We highly encourage exercise and stretching during your pregnancy. However, it is important that you are careful with how you approach various exercise routines while pregnant. Exercises like: crunches, sit-ups, pushups, press-ups, and front planks, can make abdominal separation worse. Talk to a specialist or consider looking at My program for women: One Strong Mama.

    Be mindful of your core and adopt proper posture when lifting heavy objects. Avoid any exercises or activities that could put undue strain on your core. This could apply to how you walk or sit, how you go potty, or whether you do any normally safe exercises. Especially when getting out of bed. When getting out of a lying down position, try to roll onto your side to relieve pressure on your linea alba.

    But there are lots of ways to help reduce your chance of getting a diastasis recti during or after pregnancy. You are pregnant, so you can’t change the pressure in your abdomen, but there are some other things you can change. The risk of a diastasis is reduced and postpartum rehab is aided by following a routine that emphasizes good posture, functional movement in daily activity, strengthening your transverse abdominis (lower abs), and avoiding movements and exercises that could aggravate it.

    There are many sites and programs that offer many helpful tips and tricks for you as you walk through your pregnancy. On our homepage we offer many varying programs, like One Strong Mama, and exercises tips for you to consider during your pregnancy and postpartum. Below is a taste of what those programs have to offer.

    Once you are cleared for exercise by your medical professional, you want to focus on core building exercises which properly strengthen your core without aiding in diastasis recti development. My program Restore Your Core is designed for any woman with core issues such as: postpartum issues, diastasis recti, incontinence, and constant back pain.

    [vc_row][vc_column][vc_column_text css=”. Can you repair diastasis recti during pregnancy? is a question I’m frequently asked, so now is the time to address it. While I’d love to say “yes,” actually repairing diastasis recti during pregnancy is not something to strive for. Watch my video below for the complete discussion and see my 11 tips below that will help you minimize abdominal separation and prepare your body to be strong, improve posture, reduce aches and pains, and more!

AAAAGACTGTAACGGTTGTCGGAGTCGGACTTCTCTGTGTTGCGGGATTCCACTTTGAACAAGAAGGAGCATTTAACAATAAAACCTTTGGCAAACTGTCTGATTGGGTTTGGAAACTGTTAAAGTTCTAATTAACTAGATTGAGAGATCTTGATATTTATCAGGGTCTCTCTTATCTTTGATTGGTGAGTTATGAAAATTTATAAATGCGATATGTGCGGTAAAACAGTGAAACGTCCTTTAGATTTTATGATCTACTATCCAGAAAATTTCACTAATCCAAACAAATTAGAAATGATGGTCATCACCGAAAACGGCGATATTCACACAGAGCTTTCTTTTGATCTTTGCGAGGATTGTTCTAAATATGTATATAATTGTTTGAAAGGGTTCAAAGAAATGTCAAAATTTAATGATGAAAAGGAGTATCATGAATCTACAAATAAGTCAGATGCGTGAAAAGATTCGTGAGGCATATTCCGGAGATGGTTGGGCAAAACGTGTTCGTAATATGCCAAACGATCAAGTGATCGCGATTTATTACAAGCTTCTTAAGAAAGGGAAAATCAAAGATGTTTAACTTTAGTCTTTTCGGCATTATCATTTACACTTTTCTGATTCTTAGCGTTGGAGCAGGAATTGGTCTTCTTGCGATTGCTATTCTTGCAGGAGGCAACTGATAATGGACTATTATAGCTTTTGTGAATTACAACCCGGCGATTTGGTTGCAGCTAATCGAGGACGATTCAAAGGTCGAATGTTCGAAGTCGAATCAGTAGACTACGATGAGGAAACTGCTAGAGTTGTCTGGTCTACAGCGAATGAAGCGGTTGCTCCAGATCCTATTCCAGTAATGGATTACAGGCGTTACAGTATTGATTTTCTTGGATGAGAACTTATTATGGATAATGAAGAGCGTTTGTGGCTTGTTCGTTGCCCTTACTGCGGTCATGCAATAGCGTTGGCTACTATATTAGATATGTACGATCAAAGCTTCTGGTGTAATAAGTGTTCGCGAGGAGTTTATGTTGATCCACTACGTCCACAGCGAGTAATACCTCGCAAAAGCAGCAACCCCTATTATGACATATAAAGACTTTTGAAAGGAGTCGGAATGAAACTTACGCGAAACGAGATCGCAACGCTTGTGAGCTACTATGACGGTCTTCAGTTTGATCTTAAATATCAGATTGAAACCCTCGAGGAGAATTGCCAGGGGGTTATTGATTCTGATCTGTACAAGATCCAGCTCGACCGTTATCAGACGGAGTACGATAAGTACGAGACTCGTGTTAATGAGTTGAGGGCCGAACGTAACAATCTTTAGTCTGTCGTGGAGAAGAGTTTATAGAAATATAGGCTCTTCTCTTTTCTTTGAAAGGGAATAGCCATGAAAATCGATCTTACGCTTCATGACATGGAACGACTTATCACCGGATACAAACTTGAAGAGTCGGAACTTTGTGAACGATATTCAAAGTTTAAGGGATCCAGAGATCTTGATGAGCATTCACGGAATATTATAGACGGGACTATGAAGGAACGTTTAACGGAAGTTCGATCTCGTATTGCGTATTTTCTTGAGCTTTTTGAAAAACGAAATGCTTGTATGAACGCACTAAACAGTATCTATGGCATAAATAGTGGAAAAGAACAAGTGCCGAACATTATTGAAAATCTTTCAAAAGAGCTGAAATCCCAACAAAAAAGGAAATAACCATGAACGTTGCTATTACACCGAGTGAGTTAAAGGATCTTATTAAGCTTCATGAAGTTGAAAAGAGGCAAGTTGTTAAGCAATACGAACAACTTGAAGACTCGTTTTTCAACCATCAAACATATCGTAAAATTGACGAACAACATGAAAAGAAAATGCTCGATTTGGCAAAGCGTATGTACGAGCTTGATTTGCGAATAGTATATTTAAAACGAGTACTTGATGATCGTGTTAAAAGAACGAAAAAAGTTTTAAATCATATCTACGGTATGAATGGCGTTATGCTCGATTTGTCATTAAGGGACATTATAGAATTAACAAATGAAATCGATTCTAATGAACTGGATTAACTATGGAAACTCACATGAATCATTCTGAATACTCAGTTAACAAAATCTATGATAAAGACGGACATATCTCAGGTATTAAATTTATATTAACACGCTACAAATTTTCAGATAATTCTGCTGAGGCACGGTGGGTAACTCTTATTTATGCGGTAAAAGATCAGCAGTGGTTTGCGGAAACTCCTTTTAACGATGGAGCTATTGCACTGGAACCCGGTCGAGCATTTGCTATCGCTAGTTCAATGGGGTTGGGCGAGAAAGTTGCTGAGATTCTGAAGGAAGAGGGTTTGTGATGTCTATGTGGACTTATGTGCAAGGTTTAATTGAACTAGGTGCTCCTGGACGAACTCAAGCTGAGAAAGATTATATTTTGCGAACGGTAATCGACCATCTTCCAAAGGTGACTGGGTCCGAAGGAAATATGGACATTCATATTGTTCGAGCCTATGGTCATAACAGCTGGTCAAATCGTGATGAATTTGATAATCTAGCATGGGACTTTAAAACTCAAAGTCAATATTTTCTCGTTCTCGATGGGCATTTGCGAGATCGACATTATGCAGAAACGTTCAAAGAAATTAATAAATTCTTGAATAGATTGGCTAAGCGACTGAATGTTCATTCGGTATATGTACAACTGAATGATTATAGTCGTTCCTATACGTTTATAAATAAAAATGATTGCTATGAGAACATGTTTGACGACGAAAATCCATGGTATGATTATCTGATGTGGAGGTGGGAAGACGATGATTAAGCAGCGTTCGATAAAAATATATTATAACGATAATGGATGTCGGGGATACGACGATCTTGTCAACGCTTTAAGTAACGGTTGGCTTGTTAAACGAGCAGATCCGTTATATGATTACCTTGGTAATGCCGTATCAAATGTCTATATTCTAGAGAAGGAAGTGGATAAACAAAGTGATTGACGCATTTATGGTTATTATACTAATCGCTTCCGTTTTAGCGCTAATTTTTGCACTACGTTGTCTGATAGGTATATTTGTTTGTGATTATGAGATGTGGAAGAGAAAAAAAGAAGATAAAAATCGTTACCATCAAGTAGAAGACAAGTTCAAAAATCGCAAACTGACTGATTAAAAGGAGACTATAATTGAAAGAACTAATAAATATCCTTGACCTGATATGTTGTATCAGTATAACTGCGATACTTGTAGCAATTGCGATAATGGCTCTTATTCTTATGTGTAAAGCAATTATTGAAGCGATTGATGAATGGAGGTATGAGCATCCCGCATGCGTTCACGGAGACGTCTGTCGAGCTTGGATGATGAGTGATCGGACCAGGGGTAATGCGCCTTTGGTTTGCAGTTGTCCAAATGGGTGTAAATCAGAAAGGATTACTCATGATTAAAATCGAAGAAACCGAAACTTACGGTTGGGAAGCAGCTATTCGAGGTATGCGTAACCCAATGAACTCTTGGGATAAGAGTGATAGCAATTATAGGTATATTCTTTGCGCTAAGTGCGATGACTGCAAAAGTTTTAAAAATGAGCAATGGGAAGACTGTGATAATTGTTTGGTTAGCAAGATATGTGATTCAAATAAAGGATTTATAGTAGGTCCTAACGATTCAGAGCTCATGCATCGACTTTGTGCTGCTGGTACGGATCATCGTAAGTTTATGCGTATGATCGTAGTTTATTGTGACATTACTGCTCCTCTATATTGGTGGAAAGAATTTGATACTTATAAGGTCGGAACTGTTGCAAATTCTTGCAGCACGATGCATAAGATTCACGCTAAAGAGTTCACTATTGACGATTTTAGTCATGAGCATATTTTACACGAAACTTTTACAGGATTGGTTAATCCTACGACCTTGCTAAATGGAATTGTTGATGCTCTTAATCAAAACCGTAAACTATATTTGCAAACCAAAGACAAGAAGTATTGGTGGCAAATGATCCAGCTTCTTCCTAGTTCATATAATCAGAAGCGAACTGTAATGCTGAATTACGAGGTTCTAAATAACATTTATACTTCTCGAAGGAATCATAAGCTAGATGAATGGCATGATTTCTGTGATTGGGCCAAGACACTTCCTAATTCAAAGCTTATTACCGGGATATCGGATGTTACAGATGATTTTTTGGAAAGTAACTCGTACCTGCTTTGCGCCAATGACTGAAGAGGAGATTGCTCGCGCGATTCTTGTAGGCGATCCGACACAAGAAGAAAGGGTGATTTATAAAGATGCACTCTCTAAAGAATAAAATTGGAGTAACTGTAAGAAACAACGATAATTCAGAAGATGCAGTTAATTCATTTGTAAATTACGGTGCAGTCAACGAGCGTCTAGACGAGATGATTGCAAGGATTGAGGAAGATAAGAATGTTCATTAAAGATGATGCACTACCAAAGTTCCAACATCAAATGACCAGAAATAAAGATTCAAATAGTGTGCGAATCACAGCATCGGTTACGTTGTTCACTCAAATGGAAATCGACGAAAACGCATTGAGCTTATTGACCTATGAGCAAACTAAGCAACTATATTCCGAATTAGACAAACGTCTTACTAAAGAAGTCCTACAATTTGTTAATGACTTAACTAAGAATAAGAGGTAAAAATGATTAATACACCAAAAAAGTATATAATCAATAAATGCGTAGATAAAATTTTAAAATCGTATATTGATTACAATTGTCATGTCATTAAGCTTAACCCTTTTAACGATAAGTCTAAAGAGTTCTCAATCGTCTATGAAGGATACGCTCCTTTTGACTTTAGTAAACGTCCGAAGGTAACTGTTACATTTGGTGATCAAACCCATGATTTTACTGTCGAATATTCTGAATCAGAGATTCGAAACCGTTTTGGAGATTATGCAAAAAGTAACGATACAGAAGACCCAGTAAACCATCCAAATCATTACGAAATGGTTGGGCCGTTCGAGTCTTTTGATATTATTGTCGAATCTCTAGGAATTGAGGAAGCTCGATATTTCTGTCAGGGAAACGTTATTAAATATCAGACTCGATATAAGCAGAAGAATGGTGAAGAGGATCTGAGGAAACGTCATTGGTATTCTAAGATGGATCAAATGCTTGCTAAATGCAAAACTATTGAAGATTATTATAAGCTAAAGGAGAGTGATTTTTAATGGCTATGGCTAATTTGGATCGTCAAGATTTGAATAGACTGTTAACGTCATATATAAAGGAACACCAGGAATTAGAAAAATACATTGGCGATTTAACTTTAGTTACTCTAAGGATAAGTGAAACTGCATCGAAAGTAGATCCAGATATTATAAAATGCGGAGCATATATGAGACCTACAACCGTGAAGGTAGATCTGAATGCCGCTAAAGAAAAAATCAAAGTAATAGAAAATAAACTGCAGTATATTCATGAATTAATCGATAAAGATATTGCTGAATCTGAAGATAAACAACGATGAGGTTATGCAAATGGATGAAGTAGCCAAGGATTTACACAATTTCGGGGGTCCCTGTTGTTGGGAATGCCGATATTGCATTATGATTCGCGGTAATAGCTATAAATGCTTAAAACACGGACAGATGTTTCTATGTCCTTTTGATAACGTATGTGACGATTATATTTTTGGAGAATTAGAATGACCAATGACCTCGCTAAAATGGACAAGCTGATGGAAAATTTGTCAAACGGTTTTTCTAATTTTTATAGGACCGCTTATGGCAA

Can you do diastasis recti exercises while pregnant?

    All of our pregnancy workouts are safe for diastasis recti and will set you up for an easier postpartum recovery. Download our Prenatal & Postnatal Exercise Guide for research-backed guidance and get moving with our Pregnancy Programs.

    What helps diastasis recti pain during pregnancy?

    Physical Therapy as Diastasis Recti Treatment
    1. Postural Training – Improving postural control is one of the most important components of treatment for women who are dealing with diastasis recti pain. …
    2. Stretching – When certain muscles become weak and overstretched, other muscles may become overactive and tight.

    Can you improve AB separation during pregnancy?

    It occurs when the rectus abdominis muscles (six-pack ab muscles) separate during pregnancy from being stretched. The separation can make a person’s belly stick out or bulge months or years postpartum. It can be repaired with special exercises that help to close the separation.

    What exercises should you avoid if you have diastasis recti?

    Make sure to avoid certain activities and exercises that may make diastasis recti worse. These include crunches, ab twists, planks, backward bends that stretch the abdominal area, certain yoga poses, or any type of heavy lifting activities that bulge out the stomach.

    6 Mistakes Causing Diastasis Recti During Pregnancy! (HOW TO PREVENT DIASTASIS RECTI)